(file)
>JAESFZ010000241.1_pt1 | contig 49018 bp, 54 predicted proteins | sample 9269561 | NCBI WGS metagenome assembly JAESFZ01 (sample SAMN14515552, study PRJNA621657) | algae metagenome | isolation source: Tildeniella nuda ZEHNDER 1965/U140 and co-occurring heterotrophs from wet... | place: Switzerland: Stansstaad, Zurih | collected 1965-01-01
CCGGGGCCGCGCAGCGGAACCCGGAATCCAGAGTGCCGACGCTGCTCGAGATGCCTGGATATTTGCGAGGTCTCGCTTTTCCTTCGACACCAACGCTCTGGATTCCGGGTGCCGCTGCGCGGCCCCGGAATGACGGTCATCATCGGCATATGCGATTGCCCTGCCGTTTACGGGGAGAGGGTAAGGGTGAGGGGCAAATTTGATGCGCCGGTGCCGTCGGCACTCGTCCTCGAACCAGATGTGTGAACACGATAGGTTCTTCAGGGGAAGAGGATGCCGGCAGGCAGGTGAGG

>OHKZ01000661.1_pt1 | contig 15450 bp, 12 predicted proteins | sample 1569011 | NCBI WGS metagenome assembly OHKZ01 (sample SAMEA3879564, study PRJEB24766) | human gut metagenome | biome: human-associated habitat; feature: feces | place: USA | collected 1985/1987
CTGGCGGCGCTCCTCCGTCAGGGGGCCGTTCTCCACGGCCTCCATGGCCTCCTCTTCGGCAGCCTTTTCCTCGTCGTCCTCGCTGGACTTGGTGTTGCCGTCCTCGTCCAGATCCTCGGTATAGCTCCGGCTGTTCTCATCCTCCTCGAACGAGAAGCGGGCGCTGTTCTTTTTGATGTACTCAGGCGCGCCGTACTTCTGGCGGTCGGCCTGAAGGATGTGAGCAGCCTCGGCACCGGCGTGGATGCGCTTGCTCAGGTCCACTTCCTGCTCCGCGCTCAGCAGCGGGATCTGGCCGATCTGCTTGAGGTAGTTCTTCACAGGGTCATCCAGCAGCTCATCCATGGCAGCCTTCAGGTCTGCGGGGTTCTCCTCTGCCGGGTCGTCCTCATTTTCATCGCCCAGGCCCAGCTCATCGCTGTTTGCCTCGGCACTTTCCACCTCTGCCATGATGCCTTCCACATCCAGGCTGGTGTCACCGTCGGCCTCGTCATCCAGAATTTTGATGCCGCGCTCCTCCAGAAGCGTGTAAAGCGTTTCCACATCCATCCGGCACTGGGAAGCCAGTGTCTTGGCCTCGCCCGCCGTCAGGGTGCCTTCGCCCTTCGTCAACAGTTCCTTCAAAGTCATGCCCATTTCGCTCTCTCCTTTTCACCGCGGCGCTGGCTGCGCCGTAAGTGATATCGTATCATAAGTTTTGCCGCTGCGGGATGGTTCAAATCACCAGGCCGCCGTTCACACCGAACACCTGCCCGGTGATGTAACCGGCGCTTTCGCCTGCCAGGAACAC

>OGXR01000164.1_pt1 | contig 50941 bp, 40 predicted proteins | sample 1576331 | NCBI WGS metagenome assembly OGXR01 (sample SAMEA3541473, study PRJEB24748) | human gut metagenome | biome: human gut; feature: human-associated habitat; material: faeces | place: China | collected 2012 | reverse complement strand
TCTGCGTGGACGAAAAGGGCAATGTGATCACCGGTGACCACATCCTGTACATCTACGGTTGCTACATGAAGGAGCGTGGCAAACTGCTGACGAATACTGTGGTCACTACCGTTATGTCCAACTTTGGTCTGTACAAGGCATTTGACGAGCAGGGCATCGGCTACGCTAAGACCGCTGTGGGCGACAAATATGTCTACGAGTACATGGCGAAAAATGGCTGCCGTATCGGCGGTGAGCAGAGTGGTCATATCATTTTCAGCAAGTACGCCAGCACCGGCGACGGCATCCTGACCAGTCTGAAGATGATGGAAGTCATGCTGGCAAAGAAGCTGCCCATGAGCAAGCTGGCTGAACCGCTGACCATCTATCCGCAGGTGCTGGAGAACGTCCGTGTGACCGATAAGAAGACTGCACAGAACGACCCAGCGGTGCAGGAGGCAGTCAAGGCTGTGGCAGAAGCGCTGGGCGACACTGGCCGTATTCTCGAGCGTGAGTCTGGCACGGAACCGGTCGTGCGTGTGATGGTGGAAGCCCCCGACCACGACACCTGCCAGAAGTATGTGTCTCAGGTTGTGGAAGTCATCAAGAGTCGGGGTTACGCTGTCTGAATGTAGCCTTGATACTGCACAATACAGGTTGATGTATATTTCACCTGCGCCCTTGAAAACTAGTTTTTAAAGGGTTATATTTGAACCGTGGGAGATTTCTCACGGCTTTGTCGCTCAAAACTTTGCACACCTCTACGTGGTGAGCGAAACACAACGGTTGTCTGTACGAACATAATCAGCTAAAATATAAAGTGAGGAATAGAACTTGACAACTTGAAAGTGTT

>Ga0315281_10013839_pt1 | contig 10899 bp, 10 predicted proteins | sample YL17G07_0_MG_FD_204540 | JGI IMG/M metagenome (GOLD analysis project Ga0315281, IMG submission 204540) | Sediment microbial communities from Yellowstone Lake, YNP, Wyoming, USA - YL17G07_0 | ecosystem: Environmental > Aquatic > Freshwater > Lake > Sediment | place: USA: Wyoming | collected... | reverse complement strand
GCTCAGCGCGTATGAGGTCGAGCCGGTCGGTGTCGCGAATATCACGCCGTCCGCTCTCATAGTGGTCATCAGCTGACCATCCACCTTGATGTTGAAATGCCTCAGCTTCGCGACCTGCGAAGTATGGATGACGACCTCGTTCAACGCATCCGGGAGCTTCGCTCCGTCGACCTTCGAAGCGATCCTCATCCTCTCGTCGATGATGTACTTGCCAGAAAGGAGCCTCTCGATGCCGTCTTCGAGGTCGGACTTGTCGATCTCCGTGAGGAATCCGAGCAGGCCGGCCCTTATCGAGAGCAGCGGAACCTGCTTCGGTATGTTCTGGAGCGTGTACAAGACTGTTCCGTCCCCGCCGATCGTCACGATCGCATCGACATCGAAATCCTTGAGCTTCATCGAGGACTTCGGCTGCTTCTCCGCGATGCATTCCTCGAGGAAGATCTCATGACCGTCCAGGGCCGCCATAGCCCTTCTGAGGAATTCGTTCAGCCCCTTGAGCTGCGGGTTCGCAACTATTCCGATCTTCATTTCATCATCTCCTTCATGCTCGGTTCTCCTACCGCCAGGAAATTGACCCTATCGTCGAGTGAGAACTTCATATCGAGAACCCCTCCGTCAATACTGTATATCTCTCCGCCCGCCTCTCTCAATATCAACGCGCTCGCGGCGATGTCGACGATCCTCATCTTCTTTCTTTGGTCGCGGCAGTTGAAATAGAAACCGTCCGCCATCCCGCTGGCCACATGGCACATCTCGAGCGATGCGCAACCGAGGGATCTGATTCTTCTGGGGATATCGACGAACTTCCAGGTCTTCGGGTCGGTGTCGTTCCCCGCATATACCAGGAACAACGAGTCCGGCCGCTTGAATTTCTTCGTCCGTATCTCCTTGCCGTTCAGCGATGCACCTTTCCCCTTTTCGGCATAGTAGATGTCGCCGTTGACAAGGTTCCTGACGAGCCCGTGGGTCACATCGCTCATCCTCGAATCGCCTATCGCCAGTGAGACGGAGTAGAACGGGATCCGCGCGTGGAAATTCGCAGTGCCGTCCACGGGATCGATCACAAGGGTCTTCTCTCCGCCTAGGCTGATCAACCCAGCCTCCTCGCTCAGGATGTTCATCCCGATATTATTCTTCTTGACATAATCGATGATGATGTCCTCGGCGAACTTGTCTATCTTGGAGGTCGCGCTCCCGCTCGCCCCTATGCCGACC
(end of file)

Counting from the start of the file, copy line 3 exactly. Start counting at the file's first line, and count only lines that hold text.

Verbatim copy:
>OHKZ01000661.1_pt1 | contig 15450 bp, 12 predicted proteins | sample 1569011 | NCBI WGS metagenome assembly OHKZ01 (sample SAMEA3879564, study PRJEB24766) | human gut metagenome | biome: human-associated habitat; feature: feces | place: USA | collected 1985/1987